We have a couple of entities/relationships of the following kind:

  • Entity Event has a TimePoint
  • The TimePoint contains time information about the event. It belongs to that event and cannot be used by any other entity. Without the corresponding Event, the TimePoint has no meaning, it is orphaned. In short, it looks like a composition to me.
  • The Event, in turn, must have a TimePoint. There is no event without a time. It depends on the TimePoint.

The question I am facing is, which entity has the foreign key to the other entity?

Option 1:

FOREIGN KEY (Event.TimePointID) references TimePoint.ID

where as Event.TimePointID NOT NULL

Problem: When the Event is deleted, the TimePoint is left orphaned.

Option 2:

FOREIGN KEY (TimePoint.EventID) references Event.ID

where as TimePoint.EventID NOT NULL

Problem: When the TimePoint is deleted, the Event becomes invalid and makes the application crash.

I think this is a pretty common issue and there must be a good old DBA's advice to how to model such a relationship...?

Update: The example above is simplified to only represent the relationship in question. One reason why we need two separate entities is because a TimePoint can be owned by a record from a different table instead of an Event too. But it must always be owned by exactly one record from exactly one of either table.

  • 3
    If it's a true 1:1 relation then there is no need to have TimePoint as a separate entity.
    – user1822
    Nov 15, 2012 at 16:42
  • @chcicodoro: Do you mean that an Event can be actually related to multiple Timepoints, while the "basic" is the first one of them? Nov 16, 2012 at 13:10
  • @ypercube: I have removed the confusing part. It is not relevant to the question. The updated "update" section explains the main point for having two entities: TimePoint can be owned by a record from a different table instead.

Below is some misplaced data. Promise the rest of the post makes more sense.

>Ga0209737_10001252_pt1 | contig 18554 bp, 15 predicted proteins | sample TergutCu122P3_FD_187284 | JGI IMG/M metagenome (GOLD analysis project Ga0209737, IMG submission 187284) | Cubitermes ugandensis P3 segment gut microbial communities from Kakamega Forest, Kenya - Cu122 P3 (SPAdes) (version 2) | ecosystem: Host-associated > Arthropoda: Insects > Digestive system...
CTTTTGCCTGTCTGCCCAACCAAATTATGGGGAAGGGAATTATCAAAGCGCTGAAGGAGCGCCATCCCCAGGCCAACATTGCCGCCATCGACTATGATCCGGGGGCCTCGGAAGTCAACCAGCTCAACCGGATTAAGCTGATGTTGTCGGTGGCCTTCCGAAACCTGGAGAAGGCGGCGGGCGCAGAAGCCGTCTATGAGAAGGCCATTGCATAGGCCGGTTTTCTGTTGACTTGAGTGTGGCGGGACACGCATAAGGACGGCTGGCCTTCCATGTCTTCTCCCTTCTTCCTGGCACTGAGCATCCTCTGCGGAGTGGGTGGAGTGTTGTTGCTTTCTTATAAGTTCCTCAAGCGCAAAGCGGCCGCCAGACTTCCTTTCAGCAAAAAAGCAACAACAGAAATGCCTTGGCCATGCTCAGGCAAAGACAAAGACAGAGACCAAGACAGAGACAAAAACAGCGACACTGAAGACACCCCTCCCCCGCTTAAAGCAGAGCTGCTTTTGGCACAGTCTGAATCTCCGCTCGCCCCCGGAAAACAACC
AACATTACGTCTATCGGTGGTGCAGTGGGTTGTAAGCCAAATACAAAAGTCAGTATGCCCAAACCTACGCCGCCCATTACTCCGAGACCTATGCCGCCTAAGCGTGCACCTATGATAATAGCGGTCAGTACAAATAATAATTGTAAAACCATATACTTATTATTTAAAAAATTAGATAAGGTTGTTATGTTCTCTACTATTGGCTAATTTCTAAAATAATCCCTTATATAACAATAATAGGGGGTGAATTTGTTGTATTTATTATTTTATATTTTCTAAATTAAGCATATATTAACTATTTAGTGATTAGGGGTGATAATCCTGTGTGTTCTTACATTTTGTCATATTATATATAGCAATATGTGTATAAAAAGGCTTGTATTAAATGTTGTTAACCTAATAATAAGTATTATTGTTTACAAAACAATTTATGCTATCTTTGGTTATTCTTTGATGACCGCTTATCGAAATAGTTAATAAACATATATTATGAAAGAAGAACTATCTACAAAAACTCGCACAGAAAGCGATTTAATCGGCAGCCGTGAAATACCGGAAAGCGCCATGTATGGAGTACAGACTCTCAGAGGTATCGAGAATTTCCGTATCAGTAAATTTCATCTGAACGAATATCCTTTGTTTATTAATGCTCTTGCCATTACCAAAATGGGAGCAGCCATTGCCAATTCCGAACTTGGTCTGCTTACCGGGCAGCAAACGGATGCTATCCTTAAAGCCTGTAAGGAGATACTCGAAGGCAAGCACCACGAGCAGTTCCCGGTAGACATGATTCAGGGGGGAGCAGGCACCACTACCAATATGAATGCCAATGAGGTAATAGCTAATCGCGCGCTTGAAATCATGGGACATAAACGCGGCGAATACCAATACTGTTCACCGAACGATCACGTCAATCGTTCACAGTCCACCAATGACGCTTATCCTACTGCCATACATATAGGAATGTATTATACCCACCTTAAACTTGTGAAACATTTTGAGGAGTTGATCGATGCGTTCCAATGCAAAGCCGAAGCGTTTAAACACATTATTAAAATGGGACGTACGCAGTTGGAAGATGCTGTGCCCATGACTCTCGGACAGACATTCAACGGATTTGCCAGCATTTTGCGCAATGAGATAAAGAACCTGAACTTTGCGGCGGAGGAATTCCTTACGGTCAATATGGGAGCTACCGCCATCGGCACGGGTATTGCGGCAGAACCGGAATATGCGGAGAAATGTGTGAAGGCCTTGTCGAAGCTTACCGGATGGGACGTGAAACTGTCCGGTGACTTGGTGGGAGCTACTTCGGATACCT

– chiccodoro
    Nov 16, 2012 at 13:57
  • I'm still not convinced on what your requirements are. If it is a 1:1 or a 1:n relationship between Events and Timepoints. Or two relationships. Nov 16, 2012 at 14:16
  • It is a 1:1 relationship, or more precisely a 0..1 : 1 relationship: Every Event owns exactly one time point, and each record from the other table owns exactly one time point. So a time point is always owned either by one event or by a record from the other table.
    – chiccodoro
    Nov 20, 2012 at 8:33

3 Answers 3


Try thinking from the other end of the SDLC. What queries will you be writing? Would there be a performance advantage to holding the foreign key in one place or the other so only one table had to be read from disk?

From the entity types' names I would infer that the foreign keys would never be updated. If so then there is little harm in storing a FK in both Event and in TimePoint. It would make your INSERT logic ever so slightly more complex. If it saved a read-time it might pay off. You know your system best.

  • Thanks. You revived a rather old-ish thread but reviewing it this looks like the most accurate way to tackle this problem.